Aug 9, 2012

Sage One 7136-4 Spey Review

I wanted to see if all the hype surrounding the Sage One Spey was true so I picked up a 7136-4 One Spey from the shop and headed down to the Hood for an afternoon of casting and well, I guess I fished a bit too. Nobody home on the fish front, but I did learn plenty about Sage’s latest contribution to the Spey world.

I brought a bunch of lines with me. No mid speys or long bellies – mainly just Skagit and Scandi lines and a few shorter lines of the switch variety. I started out by lining up an Airflo 510 Skagit Compact with a 10 foot T-14 Sink Tip (Rio MOW Heavy), which felt just about perfect. Then I tried the 540 Airflo Compact which was too heavy for my liking. Then I moved over to the Scandi Lines… I tried a 480 Rio Steelhead Scandi as well as the Airflo 480 Scandi Compact. I like both lines equally well, however, they both felt too heavy for the 7136-4. As I have voiced in the past, I think one of the many benefits of the Scandi over the Skagit is the ability to lighten up and feel more agile while casting. To me these two 480 grain lines were very noticeably heavy.

On day two, I brought a few more lines with me, as well as my older 7136-4 Z-Axis to try out for a side by side comparison. First, I lined up the One Spey with a 525 Rio Skagit Flight. Overall, this felt like a great fit, but on the heavier end of my range. Rio actually recommends the 525 for this rod, which is interesting because their advice on lining rods is typically pretty light. But their line charts for these rods seem to be average – heavy. I think most people who have grown used to casting the Flight will like the way the 525 performs but for those who are looking for linespeed, the 500 grain Flight felt like another fine option. This is about as light as I would go, however.

Then I tried the 510 Airflo Skagit Switch on this rod, and guess what… It’s like a cannon! It’s a few feet shorter than the standard Skagit lines so you need one more line strip before the cast, but if you can put up with that, I think this line is a winner! Short Skagit heads like the Switch load your rod up so effortlessly while fishing in tight quarters. You just need to leave a bit more overhang out the rod tip on a 13 ½ foot rod so as not to pull your anchor.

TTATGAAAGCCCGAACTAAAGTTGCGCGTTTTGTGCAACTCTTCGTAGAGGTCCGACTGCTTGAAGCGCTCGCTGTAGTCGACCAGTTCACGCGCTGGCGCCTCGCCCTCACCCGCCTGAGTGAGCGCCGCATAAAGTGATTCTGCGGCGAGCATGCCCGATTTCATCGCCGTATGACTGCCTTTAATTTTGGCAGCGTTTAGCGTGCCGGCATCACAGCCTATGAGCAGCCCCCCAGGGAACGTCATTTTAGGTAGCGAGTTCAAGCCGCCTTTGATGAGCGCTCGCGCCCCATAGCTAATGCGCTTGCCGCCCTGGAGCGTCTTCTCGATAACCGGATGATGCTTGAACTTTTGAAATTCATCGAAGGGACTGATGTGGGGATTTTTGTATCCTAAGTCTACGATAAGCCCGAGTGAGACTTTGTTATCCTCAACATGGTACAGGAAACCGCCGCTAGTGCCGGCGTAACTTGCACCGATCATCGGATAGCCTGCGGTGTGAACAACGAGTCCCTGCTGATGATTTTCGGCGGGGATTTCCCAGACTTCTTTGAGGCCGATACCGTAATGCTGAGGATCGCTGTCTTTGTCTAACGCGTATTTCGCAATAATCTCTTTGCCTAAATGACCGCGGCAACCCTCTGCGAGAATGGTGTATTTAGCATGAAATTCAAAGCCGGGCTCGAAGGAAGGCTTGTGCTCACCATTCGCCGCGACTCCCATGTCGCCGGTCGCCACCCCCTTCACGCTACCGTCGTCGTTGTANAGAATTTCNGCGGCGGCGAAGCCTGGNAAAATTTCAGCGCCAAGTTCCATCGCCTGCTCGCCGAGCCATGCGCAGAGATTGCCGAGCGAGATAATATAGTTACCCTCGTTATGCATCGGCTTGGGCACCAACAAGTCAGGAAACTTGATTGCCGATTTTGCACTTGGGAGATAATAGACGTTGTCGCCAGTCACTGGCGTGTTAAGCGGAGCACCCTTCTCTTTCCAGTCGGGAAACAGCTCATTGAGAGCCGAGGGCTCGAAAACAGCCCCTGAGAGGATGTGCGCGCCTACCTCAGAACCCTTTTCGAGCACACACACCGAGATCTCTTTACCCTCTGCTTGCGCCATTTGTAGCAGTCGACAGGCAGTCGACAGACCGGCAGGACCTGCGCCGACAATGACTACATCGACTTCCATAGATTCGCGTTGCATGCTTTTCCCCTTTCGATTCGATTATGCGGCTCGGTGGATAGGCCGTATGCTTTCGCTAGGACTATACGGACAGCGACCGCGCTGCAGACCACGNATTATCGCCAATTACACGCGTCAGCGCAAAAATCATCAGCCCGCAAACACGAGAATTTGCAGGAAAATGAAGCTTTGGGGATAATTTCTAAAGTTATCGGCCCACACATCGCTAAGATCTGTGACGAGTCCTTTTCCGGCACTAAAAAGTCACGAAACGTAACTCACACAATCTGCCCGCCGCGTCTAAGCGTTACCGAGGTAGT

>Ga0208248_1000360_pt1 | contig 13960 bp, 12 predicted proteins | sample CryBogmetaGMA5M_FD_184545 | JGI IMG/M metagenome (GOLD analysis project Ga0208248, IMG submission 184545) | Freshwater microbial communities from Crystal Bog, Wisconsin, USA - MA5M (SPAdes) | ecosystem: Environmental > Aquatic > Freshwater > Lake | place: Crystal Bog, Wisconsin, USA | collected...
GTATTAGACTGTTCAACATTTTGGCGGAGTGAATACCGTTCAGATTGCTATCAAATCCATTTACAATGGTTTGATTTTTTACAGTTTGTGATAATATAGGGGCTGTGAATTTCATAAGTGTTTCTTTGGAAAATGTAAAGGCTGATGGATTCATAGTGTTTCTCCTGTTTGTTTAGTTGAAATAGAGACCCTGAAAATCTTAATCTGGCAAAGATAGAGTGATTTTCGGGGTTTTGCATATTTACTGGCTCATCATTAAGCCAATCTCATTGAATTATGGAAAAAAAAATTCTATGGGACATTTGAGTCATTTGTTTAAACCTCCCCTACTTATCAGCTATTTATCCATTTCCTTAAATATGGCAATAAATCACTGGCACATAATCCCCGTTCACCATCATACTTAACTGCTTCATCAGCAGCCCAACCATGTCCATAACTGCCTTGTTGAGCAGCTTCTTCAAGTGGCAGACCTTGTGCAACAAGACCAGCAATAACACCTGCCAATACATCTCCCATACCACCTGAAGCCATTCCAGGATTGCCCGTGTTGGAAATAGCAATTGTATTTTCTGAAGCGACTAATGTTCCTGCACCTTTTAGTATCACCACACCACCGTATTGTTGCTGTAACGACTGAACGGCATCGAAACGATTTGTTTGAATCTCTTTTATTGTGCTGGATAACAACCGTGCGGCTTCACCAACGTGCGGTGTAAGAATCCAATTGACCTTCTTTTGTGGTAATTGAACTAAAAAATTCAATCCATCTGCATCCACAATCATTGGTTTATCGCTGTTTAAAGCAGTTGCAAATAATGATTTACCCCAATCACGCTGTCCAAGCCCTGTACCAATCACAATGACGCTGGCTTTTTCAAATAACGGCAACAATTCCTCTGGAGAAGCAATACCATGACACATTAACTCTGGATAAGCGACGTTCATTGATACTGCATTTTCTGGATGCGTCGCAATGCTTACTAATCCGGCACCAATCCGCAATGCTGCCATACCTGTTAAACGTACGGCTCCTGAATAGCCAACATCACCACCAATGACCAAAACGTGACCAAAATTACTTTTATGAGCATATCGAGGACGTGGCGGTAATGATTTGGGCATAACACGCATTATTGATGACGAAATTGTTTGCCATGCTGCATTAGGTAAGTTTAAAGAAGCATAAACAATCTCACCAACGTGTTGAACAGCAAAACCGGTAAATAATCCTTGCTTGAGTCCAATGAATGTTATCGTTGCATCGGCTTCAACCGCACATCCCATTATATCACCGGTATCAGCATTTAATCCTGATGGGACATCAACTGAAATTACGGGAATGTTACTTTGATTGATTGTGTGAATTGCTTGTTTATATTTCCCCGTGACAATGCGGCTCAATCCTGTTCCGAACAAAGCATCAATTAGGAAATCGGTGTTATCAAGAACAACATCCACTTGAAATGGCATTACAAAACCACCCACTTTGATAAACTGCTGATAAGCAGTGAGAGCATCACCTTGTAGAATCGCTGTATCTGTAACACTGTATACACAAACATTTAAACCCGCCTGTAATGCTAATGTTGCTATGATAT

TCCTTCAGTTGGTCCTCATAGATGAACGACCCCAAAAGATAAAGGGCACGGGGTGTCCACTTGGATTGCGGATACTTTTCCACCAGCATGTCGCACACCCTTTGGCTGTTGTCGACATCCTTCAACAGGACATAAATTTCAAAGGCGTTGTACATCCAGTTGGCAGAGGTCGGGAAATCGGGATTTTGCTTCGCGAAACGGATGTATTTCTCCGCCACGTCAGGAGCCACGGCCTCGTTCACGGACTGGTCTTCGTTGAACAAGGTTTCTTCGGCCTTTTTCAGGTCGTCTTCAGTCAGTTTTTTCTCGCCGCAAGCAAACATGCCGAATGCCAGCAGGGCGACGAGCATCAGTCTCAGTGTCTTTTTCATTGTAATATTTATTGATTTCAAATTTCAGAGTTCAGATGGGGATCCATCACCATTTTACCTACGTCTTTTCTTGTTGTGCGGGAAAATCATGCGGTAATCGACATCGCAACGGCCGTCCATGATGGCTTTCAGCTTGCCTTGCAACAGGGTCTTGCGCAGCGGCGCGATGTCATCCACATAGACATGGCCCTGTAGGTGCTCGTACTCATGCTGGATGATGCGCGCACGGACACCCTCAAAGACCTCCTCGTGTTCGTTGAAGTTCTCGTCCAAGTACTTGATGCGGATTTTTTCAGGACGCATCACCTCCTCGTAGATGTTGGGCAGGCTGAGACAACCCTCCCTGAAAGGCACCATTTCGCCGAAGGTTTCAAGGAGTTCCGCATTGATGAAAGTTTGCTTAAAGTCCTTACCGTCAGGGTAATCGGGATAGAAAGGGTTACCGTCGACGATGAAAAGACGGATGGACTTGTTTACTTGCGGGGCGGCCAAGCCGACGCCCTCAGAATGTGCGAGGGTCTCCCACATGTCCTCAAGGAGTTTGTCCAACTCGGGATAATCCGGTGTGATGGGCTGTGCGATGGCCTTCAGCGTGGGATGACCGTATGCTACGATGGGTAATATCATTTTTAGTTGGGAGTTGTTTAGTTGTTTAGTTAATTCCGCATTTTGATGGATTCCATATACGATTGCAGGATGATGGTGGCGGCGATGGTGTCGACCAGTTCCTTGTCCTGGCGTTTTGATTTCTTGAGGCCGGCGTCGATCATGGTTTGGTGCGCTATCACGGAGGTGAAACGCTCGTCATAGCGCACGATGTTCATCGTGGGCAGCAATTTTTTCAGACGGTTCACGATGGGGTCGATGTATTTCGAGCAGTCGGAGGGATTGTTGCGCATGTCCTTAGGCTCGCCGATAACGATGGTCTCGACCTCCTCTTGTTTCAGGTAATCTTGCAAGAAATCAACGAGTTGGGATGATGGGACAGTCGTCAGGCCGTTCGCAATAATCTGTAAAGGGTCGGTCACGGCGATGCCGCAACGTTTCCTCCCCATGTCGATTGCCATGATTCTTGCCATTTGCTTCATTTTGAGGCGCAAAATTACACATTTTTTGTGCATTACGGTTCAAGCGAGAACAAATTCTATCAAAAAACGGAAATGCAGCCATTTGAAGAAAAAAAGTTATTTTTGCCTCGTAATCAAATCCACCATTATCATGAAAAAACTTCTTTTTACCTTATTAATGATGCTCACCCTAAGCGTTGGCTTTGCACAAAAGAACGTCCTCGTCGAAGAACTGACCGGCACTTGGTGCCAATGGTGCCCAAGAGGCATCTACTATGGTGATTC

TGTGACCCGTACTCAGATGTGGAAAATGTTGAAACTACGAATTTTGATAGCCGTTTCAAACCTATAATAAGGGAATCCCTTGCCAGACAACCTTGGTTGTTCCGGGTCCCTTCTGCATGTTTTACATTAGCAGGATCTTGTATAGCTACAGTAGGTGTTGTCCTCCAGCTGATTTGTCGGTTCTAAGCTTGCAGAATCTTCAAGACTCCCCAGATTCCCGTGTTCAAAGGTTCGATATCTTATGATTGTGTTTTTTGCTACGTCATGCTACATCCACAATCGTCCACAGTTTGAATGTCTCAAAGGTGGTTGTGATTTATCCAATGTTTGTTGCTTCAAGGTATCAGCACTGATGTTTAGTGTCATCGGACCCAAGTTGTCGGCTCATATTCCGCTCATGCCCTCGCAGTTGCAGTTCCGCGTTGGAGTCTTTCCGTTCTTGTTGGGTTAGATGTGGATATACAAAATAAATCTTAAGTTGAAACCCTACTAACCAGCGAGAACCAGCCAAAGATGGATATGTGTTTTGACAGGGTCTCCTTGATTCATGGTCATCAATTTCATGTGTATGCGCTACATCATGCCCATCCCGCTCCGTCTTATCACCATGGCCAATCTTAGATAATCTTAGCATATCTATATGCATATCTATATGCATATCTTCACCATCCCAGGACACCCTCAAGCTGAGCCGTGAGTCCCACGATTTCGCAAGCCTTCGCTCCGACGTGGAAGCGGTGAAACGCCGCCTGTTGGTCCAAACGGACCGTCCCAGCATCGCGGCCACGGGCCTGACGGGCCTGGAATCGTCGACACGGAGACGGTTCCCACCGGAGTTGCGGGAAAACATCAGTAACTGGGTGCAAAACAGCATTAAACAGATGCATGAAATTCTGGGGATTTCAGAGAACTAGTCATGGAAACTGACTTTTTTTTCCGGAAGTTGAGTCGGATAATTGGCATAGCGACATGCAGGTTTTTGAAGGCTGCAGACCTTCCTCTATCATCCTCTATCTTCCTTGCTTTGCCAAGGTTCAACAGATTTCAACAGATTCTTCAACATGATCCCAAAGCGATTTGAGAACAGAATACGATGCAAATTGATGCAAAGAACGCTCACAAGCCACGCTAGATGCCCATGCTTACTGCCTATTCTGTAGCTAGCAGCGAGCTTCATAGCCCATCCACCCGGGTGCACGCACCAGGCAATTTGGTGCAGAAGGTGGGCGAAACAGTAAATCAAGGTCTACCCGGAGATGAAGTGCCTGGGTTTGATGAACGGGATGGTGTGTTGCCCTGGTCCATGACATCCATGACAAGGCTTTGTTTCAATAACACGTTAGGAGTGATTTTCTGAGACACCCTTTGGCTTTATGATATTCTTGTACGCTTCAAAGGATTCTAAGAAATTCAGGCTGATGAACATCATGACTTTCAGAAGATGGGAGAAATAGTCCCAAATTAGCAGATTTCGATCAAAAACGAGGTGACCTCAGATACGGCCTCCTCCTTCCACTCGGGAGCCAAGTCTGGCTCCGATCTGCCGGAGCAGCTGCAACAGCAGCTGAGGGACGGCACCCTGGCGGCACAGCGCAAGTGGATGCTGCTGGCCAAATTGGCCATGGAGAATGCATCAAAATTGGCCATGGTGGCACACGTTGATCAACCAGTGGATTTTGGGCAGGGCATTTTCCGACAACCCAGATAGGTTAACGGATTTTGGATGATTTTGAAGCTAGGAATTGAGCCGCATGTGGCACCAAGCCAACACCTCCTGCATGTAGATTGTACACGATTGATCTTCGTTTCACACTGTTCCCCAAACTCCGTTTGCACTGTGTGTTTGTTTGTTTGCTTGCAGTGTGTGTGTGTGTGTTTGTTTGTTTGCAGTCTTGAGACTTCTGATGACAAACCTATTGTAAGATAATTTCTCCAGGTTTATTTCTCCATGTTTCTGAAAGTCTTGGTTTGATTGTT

Onto the Scandi lines… I tried a 450 Rio Steelhead Scandi and a 450 Airflo Scandi Compact. This was the ticket. I found them to be plenty heavy to load up the rod with a nice relaxed stroke. Then, by adding some power to the stroke, the line really started to take off.

On an earlier post, I wrote about the Rio Scandi Short Versitip. I love it. Rio recommends lining the 7136-4 with the # 8 SSV but this is too heavy. I like the #7 SSV on this rod. In fact, it casts extremely well with this combination. I know that it is only 425 grains. But believe me, this is the one you want for this rod. Check out the Post on the SSV for a more detailed review on this line.

So after casting all these lines on the One, I lined up the 510 Airflo Skagit on both the Sage One 7136-4 and the Sage Z-Axis 7136-4 for a side by side comparison. Now, up until this point my feelings about the One were that yeah, this is a really nice rod. But it wasn’t until I switched back in forth between the two that the real difference in quality surfaced. Immediately, the Z-Axis (the rod that I have fished for years) felt like a heavy, old clunker in hand. The tip felt really gummy on the cast and the overall feel of the rod seemed incredibly sluggish after casting the One Spey. It was like the entire cast became more labor intensive and overall, less efficient! I could still send out nice looking loops of line, but everything seemed to lack sensitivity and urgency…

Switching back to the One was like night and day. It’s got way more zip and it is much lighter. Furthermore, the flex pattern on this rod is more progressive than the Z-Axis. The top third is much stiffer but, albeit, sensitive and extremely responsive. I wouldn’t call it stiff though. It is not nearly as stiff as the Sage TCX Spey Rods, per say. However, the One has no problems generating the line speed that is seen with the TCX.

It’s comfortable yet powerful. And it’s so sensitive. This rod is different. I’d have to say the hype is totally justified – which really makes me wish that I could afford one right now. To sum it up in a sentence… I think that Sage has created a rod that has a very easy time operating at the top of the performance spectrum. What they’re all saying is true.  Hit Sage One 7136-4 Spey for additional specs.

Have a good time!

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